You are here: Home - Household Bills - News -

Payment on account deadline looms for self-employed

Written by: Emma Lunn
There are fears that self-employed workers may be at risk of not being able to pay their tax bills due to fluctuations in income due to the pandemic.

Payments on account are tax payments made twice a year by self-employed self-assessment taxpayers to spread the cost of the upcoming year’s tax.

If you file a self-assessment tax return, your tax bill was more than £1,000 last year, and less than 80% of your income is taxed using PAYE, you’ll need to make your second payment on account for the 2020/21 tax year by 31 July (the first is paid on 31 January).

This second payment covers the second half of tax for 2020/21. The bill will be based on the tax you paid pre-pandemic in 2019/20, and you’ll be assumed to have earned something similar in both years.

However, thousands of people will still be catching up with payments for the previous tax year through a ‘time to pay’ arrangement, or struggling with their budget due to a fluctuating income during the pandemic.

Sarah Coles, personal finance analyst at Hargreaves Lansdown, said: “If you’re self-employed, there’s a good chance you spend a big chunk of the year dreading the tax bill due on 31 January. Meanwhile, a similar payment, due on 31 July, flies under the radar. This year in particular, millions of people risk being unprepared.

“It’s always terrible timing to have to find this chunk of cash during the summer holidays, which can be one of the most expensive times of year. The pandemic has eased this pressure slightly, because far fewer of us are going away. However, it has piled a heap of new pressures on people making their payments on account – from managing income fluctuations to accounting for the self-employed grant and dealing with the fact that so many people will still be paying off their tax bill from the year before.”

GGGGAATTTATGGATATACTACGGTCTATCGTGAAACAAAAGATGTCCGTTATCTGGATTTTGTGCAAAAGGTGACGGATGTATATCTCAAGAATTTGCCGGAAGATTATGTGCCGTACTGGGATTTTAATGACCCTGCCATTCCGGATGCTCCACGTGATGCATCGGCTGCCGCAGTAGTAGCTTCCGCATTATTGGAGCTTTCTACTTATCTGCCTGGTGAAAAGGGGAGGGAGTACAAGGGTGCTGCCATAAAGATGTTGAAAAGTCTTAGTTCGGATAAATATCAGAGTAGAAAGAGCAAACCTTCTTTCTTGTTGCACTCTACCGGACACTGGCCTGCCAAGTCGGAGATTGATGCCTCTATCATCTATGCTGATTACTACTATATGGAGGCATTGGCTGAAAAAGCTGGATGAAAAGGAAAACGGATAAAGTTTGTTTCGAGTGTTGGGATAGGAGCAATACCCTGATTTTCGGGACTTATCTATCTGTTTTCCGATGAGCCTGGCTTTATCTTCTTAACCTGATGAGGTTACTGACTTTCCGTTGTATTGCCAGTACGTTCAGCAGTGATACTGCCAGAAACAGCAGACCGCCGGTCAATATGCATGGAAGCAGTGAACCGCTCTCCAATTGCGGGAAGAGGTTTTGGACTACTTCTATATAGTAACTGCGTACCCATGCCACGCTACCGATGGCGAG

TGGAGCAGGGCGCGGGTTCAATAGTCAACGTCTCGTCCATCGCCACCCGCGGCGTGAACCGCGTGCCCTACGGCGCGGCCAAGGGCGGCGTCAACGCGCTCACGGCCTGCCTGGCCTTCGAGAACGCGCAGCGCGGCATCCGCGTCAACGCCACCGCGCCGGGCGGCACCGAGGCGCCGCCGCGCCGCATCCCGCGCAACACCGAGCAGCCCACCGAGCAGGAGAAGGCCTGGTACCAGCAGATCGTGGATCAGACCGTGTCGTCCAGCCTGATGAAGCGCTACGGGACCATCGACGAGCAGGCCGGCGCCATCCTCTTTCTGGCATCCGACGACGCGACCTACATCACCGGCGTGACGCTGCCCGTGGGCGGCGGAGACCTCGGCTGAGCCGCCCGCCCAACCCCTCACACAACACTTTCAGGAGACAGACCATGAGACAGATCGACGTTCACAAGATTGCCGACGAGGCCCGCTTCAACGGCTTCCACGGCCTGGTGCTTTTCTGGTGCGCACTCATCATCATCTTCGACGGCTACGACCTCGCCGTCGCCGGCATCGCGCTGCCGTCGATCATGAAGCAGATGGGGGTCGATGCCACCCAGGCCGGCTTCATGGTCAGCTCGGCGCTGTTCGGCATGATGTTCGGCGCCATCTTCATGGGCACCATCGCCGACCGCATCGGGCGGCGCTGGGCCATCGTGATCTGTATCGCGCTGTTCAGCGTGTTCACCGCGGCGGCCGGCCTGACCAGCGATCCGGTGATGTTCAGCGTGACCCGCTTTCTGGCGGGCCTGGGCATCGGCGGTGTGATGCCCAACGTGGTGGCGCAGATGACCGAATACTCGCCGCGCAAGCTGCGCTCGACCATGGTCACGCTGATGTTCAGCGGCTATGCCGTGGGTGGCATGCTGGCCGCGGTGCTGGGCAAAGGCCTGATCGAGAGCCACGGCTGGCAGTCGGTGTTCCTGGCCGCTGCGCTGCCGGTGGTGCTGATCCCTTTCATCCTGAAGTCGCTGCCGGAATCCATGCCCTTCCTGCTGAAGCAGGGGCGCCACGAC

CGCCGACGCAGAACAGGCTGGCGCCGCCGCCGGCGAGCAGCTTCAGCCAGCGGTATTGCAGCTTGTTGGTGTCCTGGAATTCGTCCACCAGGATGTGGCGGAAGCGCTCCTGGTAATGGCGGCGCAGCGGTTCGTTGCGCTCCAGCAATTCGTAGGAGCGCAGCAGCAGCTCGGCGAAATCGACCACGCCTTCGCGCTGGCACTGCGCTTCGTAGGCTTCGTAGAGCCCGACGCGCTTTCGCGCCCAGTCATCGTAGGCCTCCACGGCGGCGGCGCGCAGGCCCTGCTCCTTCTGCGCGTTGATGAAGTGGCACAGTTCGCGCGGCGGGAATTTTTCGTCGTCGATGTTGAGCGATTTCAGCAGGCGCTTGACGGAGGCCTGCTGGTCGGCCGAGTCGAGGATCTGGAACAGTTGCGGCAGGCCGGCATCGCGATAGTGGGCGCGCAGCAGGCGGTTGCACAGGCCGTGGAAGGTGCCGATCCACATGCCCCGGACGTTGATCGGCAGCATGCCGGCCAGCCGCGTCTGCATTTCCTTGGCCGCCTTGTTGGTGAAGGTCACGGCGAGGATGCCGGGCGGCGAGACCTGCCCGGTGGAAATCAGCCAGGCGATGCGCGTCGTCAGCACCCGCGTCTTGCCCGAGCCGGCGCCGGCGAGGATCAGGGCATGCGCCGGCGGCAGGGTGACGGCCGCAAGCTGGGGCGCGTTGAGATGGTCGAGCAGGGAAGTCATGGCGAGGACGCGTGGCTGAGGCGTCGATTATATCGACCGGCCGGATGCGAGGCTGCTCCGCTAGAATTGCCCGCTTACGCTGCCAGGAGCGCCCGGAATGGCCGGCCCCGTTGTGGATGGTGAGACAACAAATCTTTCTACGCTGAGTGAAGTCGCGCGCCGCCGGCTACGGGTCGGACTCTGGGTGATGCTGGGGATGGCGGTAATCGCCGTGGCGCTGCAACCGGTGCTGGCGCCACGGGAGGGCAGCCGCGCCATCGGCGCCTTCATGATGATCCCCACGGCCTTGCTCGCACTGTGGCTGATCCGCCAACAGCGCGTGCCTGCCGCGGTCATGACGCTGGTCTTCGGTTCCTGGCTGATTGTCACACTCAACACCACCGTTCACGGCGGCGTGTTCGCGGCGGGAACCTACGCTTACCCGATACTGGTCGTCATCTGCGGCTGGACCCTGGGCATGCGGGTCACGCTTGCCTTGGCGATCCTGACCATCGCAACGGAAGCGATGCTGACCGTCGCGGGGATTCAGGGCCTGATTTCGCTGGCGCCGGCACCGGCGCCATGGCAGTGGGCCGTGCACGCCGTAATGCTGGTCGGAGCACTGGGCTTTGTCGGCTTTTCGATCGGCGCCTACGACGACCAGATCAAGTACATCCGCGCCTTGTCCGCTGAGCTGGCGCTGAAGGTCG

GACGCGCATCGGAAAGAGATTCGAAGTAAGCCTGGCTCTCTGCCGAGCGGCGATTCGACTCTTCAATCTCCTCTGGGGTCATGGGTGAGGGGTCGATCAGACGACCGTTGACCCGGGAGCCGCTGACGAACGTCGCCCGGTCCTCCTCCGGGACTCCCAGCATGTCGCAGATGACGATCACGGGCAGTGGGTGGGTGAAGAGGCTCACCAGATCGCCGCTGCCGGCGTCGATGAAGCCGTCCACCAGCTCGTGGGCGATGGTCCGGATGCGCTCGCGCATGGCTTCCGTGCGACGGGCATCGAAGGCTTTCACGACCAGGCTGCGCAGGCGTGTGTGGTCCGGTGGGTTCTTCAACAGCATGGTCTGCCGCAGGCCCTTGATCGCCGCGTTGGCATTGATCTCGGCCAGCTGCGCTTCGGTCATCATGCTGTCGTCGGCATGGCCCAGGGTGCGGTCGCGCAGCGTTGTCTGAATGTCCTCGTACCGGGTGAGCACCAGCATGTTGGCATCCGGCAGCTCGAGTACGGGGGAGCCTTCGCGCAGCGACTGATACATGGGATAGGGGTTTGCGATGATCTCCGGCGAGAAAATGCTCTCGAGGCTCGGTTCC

If you earned less in 2020/21 than a year earlier, it’s not too late to apply to reduce your payment on account. You can do this through the Government Gateway or by completing a paper form and sending it to the taxman.

An estimated one in six people make mistakes on their tax return which mean they pay too much tax. If you’ve paid too much in any of the past four years you can correct your tax return, and may be due a refund. If you’re within 35 days of a payment on account being due, HMRC will cut your payment on account instead of issuing a refund.

James Andrews, senior personal finance editor at, said: “If you are still struggling to pay following the reduction in payment, there are plenty of proactive steps you can take to fix the issue; from prioritising your debts, speaking to your creditors, and setting a budget for yourself.

“On this, be sure to track your spending and keep a list of all the different amounts you owe, such as credit card bills, car finance payments and any BNPL (buy now pay later) deals you may have taken on other goods.

“In addition, if you are still struggling with debt, there are services available that can provide independent, impartial advice, such as StepChange Debt Charity, Citizens Advice or the National Debtline.”

There are 0 Comment(s)

If you wish to comment without signing in, click your cursor in the top box and tick the 'Sign in as a guest' box at the bottom.

Flight cancelled or delayed? Your rights explained

With no sign of the problems in UK aviation easing over the peak summer period, many will worry whether holida...

Rail strikes: Your travel and refund rights

Thousands of railway workers will strike across three days this week, grinding much of the transport system to...

How your monthly bills could rise as the base rate reaches 1.25%

The Bank of England has raised the base rate to 1.25% as predicted – the fifth consecutive rise in just six ...

What will happen if rates change

How your finances will be impacted by a rise in interest rates.

Regular Savings Calculator

Small regular contributions can build up nicely over time.

Online Savings Calculator

Work out how your online savings can build over time.

DIY investors: 10 common mistakes to avoid

For those without the help and experience of an adviser, here are 10 common DIY investor mistakes to avoid.

Mortgage down-valuations: Tips to avoid pulling out of a house sale

Down-valuations are on the rise. So, what does it mean for home buyers, and what can you do?

Five tips for surviving a bear market mauling

The S&P 500 has slipped into bear market territory and for UK investors, the FTSE 250 is also on the edge. Her...

Money Tips of the Week